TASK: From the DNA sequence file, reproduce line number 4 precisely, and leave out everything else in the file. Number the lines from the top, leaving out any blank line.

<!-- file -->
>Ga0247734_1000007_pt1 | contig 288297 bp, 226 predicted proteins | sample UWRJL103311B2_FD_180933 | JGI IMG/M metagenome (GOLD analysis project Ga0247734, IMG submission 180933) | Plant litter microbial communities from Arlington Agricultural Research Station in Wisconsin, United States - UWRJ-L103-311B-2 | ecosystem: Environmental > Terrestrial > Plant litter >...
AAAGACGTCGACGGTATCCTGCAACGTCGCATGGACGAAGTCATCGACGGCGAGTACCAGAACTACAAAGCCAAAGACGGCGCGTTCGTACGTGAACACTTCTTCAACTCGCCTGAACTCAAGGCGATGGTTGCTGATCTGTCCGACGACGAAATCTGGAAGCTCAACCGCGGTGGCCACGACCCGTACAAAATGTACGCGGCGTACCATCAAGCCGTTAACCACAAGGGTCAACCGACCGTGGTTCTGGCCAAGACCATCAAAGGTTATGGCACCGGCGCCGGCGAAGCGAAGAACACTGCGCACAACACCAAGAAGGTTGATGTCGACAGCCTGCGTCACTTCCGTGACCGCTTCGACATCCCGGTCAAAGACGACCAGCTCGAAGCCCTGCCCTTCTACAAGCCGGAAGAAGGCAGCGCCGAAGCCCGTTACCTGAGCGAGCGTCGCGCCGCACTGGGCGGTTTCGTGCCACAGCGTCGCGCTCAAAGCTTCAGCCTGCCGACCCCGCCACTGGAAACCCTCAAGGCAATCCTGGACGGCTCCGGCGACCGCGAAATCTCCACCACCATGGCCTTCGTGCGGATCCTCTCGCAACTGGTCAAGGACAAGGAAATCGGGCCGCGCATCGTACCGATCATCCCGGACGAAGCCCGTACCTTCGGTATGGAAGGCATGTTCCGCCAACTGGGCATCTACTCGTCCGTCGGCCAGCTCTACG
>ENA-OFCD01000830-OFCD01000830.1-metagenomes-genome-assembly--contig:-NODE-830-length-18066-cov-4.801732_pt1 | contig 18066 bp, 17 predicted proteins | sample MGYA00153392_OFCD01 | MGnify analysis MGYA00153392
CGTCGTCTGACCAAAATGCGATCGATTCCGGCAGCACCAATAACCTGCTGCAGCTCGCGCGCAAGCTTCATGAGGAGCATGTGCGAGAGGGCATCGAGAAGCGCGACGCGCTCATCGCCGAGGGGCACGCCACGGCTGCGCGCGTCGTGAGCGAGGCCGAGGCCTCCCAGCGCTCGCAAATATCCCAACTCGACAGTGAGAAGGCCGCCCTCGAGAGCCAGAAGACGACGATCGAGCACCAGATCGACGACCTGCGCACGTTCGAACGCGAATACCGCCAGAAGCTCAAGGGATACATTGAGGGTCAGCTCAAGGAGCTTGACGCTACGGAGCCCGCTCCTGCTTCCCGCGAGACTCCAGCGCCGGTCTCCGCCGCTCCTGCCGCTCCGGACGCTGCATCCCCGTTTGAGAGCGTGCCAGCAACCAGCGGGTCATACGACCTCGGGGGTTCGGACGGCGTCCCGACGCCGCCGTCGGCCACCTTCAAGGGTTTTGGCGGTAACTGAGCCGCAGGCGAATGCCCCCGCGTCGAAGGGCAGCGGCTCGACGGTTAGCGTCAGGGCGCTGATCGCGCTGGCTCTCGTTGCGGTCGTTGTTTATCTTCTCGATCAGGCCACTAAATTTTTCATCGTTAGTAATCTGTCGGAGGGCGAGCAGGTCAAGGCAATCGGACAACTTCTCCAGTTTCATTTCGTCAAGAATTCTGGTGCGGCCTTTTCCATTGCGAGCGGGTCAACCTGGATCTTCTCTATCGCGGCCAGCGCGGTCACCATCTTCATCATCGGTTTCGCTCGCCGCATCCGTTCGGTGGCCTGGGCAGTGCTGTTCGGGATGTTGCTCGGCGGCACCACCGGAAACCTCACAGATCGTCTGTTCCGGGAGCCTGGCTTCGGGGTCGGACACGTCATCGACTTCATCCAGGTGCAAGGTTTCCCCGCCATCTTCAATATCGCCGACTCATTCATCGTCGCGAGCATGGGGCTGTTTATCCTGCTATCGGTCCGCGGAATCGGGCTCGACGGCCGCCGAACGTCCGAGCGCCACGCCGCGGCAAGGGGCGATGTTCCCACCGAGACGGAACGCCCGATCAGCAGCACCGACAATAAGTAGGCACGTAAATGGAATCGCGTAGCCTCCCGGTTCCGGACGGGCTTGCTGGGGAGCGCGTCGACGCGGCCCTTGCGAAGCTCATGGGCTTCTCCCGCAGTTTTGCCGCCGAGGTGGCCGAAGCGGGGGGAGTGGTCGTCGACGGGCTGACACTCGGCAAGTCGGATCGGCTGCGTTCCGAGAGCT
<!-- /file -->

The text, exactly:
CGTCGTCTGACCAAAATGCGATCGATTCCGGCAGCACCAATAACCTGCTGCAGCTCGCGCGCAAGCTTCATGAGGAGCATGTGCGAGAGGGCATCGAGAAGCGCGACGCGCTCATCGCCGAGGGGCACGCCACGGCTGCGCGCGTCGTGAGCGAGGCCGAGGCCTCCCAGCGCTCGCAAATATCCCAACTCGACAGTGAGAAGGCCGCCCTCGAGAGCCAGAAGACGACGATCGAGCACCAGATCGACGACCTGCGCACGTTCGAACGCGAATACCGCCAGAAGCTCAAGGGATACATTGAGGGTCAGCTCAAGGAGCTTGACGCTACGGAGCCCGCTCCTGCTTCCCGCGAGACTCCAGCGCCGGTCTCCGCCGCTCCTGCCGCTCCGGACGCTGCATCCCCGTTTGAGAGCGTGCCAGCAACCAGCGGGTCATACGACCTCGGGGGTTCGGACGGCGTCCCGACGCCGCCGTCGGCCACCTTCAAGGGTTTTGGCGGTAACTGAGCCGCAGGCGAATGCCCCCGCGTCGAAGGGCAGCGGCTCGACGGTTAGCGTCAGGGCGCTGATCGCGCTGGCTCTCGTTGCGGTCGTTGTTTATCTTCTCGATCAGGCCACTAAATTTTTCATCGTTAGTAATCTGTCGGAGGGCGAGCAGGTCAAGGCAATCGGACAACTTCTCCAGTTTCATTTCGTCAAGAATTCTGGTGCGGCCTTTTCCATTGCGAGCGGGTCAACCTGGATCTTCTCTATCGCGGCCAGCGCGGTCACCATCTTCATCATCGGTTTCGCTCGCCGCATCCGTTCGGTGGCCTGGGCAGTGCTGTTCGGGATGTTGCTCGGCGGCACCACCGGAAACCTCACAGATCGTCTGTTCCGGGAGCCTGGCTTCGGGGTCGGACACGTCATCGACTTCATCCAGGTGCAAGGTTTCCCCGCCATCTTCAATATCGCCGACTCATTCATCGTCGCGAGCATGGGGCTGTTTATCCTGCTATCGGTCCGCGGAATCGGGCTCGACGGCCGCCGAACGTCCGAGCGCCACGCCGCGGCAAGGGGCGATGTTCCCACCGAGACGGAACGCCCGATCAGCAGCACCGACAATAAGTAGGCACGTAAATGGAATCGCGTAGCCTCCCGGTTCCGGACGGGCTTGCTGGGGAGCGCGTCGACGCGGCCCTTGCGAAGCTCATGGGCTTCTCCCGCAGTTTTGCCGCCGAGGTGGCCGAAGCGGGGGGAGTGGTCGTCGACGGGCTGACACTCGGCAAGTCGGATCGGCTGCGTTCCGAGAGCT